Awhile back, Strictly Kev/DJ Food was digging through some record crates (as he is wont to do), and discovered a private-press soundtrack for an obscure surf film called A Sea For Yourself. On this soundtrack was a psychedelic rock track by a group called The Dragons, and after following some leads he discovered that they had an entire album that they'd recorded around the same time. The three brothers in the band (Doug, Daryl, and Dennis, natch) didn't exactly drop out of music, as they all played in the Beach Boys' backing band while Dennis became a successful record producer and Daryl became The Captain (as in The Captain And Tennille).
At any rate, Ninja Tune now presents the long, lost album by The Dragons, originally recorded almost forty years ago and then left on a shelf. It's eleven tracks and just over forty minutes of laid-back, seriously west-coast rock that has hints of everything from British Invasion to groups like The Doors. "Cosmosis" kicks things off and is about what you might expect given a track with such a title, as dueling clavinet lines, electric piano, harp, and bass all race out over rapid-fire drumming and create a brisk instrumental that sets the stage nicely.
"Food For My Soul" adds some light vocals and like most of the tracks on the release, there's barely any guitar. Rhodes piano and organ bounce back and forth on the lead melody while solid rhythmic underpinnings keep things moving. About halfway through, the release gets a bit more interesting, as "Are You There?" funks things up with distorted clavinet and bass while the brothers do their best to get down vocally. It's playful, and more than a little silly, but like a good portion of the release is quite charming as well.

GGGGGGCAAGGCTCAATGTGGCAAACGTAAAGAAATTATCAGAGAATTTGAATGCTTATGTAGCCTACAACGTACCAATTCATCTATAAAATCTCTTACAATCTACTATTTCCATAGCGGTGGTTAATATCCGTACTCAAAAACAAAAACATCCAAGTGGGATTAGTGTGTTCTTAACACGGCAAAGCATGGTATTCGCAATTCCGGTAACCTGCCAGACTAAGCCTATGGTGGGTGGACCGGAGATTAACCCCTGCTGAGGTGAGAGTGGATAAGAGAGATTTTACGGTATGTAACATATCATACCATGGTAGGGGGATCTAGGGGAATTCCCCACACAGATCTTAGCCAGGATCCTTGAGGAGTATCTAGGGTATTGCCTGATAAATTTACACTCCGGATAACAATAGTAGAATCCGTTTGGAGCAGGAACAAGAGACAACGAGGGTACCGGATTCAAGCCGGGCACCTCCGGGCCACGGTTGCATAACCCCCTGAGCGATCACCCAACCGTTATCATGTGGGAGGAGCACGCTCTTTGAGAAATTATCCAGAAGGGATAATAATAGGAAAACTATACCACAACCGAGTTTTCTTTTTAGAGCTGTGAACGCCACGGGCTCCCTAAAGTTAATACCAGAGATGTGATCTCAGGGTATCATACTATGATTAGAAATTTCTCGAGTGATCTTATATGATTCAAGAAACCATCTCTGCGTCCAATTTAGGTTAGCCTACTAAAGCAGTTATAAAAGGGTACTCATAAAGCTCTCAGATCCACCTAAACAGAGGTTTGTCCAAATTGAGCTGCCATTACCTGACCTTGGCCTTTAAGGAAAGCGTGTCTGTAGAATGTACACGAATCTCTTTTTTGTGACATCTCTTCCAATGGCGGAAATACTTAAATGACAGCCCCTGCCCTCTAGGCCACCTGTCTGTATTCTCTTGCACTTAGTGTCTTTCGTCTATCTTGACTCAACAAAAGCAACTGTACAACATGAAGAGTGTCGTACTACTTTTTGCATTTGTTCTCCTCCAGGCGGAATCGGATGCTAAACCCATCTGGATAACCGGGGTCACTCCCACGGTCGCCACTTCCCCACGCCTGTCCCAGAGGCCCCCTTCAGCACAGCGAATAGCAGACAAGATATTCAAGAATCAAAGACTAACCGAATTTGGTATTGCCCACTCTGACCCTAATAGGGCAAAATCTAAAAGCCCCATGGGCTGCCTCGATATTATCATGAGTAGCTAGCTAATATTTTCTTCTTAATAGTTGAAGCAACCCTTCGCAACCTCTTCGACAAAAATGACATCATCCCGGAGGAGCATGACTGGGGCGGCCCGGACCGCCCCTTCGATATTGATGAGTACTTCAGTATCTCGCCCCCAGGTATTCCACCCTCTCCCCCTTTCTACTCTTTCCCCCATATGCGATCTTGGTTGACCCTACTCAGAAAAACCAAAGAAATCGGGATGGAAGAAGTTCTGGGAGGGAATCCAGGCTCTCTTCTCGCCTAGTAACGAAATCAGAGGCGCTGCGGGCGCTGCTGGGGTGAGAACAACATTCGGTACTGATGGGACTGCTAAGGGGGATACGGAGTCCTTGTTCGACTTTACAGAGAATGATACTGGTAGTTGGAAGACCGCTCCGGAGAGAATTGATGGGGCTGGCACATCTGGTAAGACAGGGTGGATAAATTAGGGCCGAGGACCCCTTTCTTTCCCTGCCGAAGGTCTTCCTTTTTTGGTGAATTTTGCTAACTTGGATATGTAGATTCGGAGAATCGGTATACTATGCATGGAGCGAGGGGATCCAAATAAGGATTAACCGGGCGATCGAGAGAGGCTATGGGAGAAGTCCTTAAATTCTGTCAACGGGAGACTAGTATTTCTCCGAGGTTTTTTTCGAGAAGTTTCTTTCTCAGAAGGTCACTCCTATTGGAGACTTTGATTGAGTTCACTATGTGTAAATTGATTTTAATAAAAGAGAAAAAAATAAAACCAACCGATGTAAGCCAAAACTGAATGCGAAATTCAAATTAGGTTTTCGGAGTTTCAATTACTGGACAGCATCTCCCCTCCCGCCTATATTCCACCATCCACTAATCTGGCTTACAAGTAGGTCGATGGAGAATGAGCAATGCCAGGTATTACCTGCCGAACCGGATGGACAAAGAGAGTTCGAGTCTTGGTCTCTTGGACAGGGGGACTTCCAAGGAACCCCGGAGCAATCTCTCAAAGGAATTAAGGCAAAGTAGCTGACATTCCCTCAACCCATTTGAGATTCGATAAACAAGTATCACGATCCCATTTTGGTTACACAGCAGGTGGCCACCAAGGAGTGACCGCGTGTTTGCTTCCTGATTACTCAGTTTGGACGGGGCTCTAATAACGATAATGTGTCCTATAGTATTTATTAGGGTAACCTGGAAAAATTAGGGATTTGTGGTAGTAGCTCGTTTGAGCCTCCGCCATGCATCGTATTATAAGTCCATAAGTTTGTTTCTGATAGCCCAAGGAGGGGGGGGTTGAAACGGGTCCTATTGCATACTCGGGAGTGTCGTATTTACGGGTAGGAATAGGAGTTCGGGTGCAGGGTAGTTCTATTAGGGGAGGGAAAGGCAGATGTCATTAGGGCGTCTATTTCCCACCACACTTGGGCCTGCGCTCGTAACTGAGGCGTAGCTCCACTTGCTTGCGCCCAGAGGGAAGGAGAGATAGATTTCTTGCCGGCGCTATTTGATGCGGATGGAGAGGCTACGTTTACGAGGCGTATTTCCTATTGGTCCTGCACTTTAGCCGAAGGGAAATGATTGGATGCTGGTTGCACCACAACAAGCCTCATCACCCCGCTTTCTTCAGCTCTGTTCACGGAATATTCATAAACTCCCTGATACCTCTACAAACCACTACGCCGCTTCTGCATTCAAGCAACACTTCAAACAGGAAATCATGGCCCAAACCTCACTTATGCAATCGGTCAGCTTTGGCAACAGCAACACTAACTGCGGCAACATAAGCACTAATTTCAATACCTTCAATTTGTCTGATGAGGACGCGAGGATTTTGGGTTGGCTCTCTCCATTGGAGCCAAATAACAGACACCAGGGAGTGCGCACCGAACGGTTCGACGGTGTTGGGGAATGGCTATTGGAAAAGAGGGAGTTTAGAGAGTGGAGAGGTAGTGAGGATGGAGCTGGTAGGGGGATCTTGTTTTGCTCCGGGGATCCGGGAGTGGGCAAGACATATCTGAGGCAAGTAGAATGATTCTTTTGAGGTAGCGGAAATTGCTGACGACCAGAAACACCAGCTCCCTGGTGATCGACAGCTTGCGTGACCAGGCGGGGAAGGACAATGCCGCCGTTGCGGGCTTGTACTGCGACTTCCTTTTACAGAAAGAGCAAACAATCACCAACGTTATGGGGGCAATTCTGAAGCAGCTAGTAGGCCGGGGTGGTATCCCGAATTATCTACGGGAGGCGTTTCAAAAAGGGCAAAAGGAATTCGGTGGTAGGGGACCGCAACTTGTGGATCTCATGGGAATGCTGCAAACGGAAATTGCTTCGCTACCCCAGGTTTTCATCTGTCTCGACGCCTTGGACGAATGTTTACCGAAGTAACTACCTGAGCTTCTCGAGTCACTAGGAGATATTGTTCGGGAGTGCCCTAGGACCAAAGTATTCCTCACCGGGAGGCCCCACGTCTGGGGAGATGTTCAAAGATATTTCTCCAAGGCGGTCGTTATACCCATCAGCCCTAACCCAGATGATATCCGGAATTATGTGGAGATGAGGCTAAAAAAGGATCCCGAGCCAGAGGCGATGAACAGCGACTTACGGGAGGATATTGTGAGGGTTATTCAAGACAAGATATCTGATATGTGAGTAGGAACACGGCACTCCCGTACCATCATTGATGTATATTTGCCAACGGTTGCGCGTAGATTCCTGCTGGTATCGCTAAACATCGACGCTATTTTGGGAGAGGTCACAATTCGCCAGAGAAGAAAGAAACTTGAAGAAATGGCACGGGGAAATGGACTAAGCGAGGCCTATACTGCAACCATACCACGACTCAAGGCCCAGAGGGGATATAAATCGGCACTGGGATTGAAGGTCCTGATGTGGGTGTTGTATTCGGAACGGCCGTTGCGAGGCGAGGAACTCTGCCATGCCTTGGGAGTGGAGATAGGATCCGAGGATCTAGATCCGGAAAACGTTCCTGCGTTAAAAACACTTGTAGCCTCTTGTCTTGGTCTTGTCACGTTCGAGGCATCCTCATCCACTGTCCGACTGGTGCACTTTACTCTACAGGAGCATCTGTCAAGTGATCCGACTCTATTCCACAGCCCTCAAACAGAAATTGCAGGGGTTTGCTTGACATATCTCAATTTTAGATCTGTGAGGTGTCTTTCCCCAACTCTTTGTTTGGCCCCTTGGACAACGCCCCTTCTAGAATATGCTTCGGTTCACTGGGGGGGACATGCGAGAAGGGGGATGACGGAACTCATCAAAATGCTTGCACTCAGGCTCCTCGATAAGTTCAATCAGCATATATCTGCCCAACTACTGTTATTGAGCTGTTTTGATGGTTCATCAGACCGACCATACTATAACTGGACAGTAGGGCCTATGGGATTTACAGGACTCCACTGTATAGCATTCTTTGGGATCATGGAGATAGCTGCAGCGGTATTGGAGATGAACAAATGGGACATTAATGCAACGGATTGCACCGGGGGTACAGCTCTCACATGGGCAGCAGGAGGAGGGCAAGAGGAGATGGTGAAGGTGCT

In other places, they let rip with the effects, and "Sunset Scenery" is another instrumental that piles phasers onto everything from the organs to the drums, creating a weird little progressive/surf rock track that's fairly unique. "Big Mike Requiem" is even more strange, as it starts out almost hymn-like before building into a rocking blowout that melts down with tape-loop squiggles of vocals and oscillator electronics effects.
Apparently, the trio shopped the record around for several months after they'd finished it, but record executives at the time didn't hear any songs that they could sell as singles. Largely, that holds true, as their better tracks don't hold up to the popular releases of the era (although I'm sure there were plenty of other groups worse given a full release at the time). That said, the more odd moments of the release stand out as fairly unique, and as mentioned above it's largely a charming little release that's definitely worth hearing if you're a fan of other music from around the same time period.